When earning an MS in Education (MSEd), teachers learn effective ways to shape young lives, improve student outcomes, and stay at the forefront of their field. They also learn how to design learning experiences that incorporate students’ strengths by building on prior background and addressing the learning needs of a diverse student population. One effective way to incorporate students’ strengths is through peer tutoring, which involves asking students to take the lead teaching each other—allowing students of different abilities to work together and build on each other’s strengths.*
When students struggle, sometimes they feel more comfortable going to their peers for help. Modeling a centuries-old way of learning, peer tutoring has become an increasingly popular teaching strategy in America’s classrooms.†
According to the Peer Tutoring Resource Center, “peer tutoring is an evidence-based, student-led instructional strategy used to support improved academic achievement and social-emotional outcomes.”‡ Peer tutoring is an additional resource for teachers and a valuable way for students to demonstrate excellence in one subject while learning a different topic from a classmate who has mastered another.*
Benefits of Peer Tutoring
In addition to mastering aspects of the curriculum, students engaged in peer tutoring enhance their ability to work in teams and cultivate relationships with each other. They also tend to have greater self-esteem and communication skills while improving their productivity and academic achievement.§ Peer tutoring is also known to improve learning outcomes for diverse student groups, including English language learners and those with learning disabilities.‡
Benefits of this model of instruction extend to teachers and schools alike. Teachers gain time to focus on their next lesson and spend time with those students who need more instruction or attention. Schools can save money by not adding more teachers to their roster.§
Effective Education for Teachers and Students
To make peer tutoring effective, teachers should consider incorporating the following:
- Choosing partners. Though students often prefer to pair with a friend, it may not ensure that tutors are knowledgeable enough in the subject. Teacher-formed pairings are based on knowledge and skill criteria and increase the likelihood of positive learning outcomes.**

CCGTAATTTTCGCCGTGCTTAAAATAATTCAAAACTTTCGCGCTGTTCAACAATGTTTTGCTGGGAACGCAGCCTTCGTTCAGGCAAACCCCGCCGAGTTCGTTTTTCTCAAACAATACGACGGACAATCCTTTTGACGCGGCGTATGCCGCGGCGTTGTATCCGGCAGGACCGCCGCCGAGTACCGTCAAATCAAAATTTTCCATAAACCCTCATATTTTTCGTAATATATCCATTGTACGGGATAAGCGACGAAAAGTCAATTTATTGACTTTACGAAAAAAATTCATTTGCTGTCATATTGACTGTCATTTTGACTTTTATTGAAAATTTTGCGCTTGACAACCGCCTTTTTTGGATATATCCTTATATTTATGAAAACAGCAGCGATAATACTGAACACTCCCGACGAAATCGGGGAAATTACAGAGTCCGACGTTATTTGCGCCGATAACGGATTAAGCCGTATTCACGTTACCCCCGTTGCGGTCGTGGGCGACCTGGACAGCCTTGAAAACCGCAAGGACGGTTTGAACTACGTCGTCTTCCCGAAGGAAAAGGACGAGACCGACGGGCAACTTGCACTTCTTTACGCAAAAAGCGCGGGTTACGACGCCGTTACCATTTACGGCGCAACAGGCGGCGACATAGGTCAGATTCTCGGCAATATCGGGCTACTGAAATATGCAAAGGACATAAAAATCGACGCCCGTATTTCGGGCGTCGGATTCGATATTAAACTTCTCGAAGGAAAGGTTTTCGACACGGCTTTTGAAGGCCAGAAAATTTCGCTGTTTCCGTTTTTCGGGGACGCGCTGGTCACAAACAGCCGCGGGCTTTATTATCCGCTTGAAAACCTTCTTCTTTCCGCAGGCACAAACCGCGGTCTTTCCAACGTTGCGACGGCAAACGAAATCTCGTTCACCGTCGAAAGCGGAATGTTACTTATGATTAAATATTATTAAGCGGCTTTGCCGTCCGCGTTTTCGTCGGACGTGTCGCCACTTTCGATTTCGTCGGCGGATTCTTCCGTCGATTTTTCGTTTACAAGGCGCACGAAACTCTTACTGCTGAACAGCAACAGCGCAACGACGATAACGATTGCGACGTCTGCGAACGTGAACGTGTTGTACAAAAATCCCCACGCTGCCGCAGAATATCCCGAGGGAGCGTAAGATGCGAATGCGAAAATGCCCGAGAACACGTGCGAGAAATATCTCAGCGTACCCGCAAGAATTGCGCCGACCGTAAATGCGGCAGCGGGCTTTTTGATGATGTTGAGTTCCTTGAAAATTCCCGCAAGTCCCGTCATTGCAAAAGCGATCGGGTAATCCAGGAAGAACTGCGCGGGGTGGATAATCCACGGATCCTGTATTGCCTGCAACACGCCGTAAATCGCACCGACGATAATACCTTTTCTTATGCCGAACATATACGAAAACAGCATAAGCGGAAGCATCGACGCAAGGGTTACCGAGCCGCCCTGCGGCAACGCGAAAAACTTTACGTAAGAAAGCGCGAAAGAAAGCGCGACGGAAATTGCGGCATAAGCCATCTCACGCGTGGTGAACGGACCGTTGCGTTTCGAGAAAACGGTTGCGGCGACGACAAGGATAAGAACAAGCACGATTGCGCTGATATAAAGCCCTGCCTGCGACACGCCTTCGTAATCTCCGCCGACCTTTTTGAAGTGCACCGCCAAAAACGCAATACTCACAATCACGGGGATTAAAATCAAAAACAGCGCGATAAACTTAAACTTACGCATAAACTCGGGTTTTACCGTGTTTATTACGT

- Clear, concise instructions. Teachers assume the role of coach in peer tutoring, and therefore it’s important to clearly communicate expectations for the tutor and tutee and how they each are expected to behave and complete the assignment.**
- A personalized approach. Matching curricula to how well students understand the subject helps ensure peer tutoring success.** Peer tutoring is not meant to replace teachers or introduce new material.††
- Evaluation. Evaluating the tutee’s level of understanding will help identify whether the pairings need to be shuffled as well as if the peer tutoring program is effective as a whole.**
- Reward system. By demonstrating an excellent understanding of the topic, the tutee can help earn a reward of some sort for both members of the peer group.**
In addition to the peer tutoring strategy, an MSEd degree program can further help teachers use data-informed practices to design, implement, and assess differentiated instruction. An advanced degree from an accredited university equips teachers with the ability to apply pedagogical and discipline-specific knowledge, skills, and dispositions to support the learning and development of their students.
Walden University is an accredited institution offering online education degree programs, including the MS in Education (MSEd). Expand your career options and earn your degree using a convenient, flexible learning platform that fits your busy life.
*National Education Association, “Research Spotlight on Peer Tutoring,” on the internet at www.nea.org/tools/35542.htm.
†Peer Tutoring Resource Center, “R.A.D Schwartz Foundation: Introduction to Peer Tutoring,” on the internet at www.youtube.com/watch?v=N8spwTanxoE.
‡Peer Tutoring Resource Center, “Why Peer Tutoring?” on the internet at www.peertutoringresource.org/why-peer-tutoring.
§S. Briggs, “How Peer Teaching Improves Student Learning and 10 Ways to Encourage It,” informED, on the internet at www.opencolleges.edu.au/informed/features/peer-teaching/.
**S. Killian, “30 Practical Ways You Can Use These Strategies in the Classroom,” Australian Society for Evidence Based Teaching, on the internet at www.evidencebasedteaching.org.au/wp-content/uploads/2016/06/How-You-Can-Use-These-Strategies-In-The-Classroom-Final.pdf.
††Peer Tutoring Resource Center, “K–12 Peer Tutoring Frequently Asked Questions,” on the internet at www.peertutoringresource.org/k12-peer-tutoring-faq/.
Walden University is accredited by The Higher Learning Commission, www.hlcommission.org.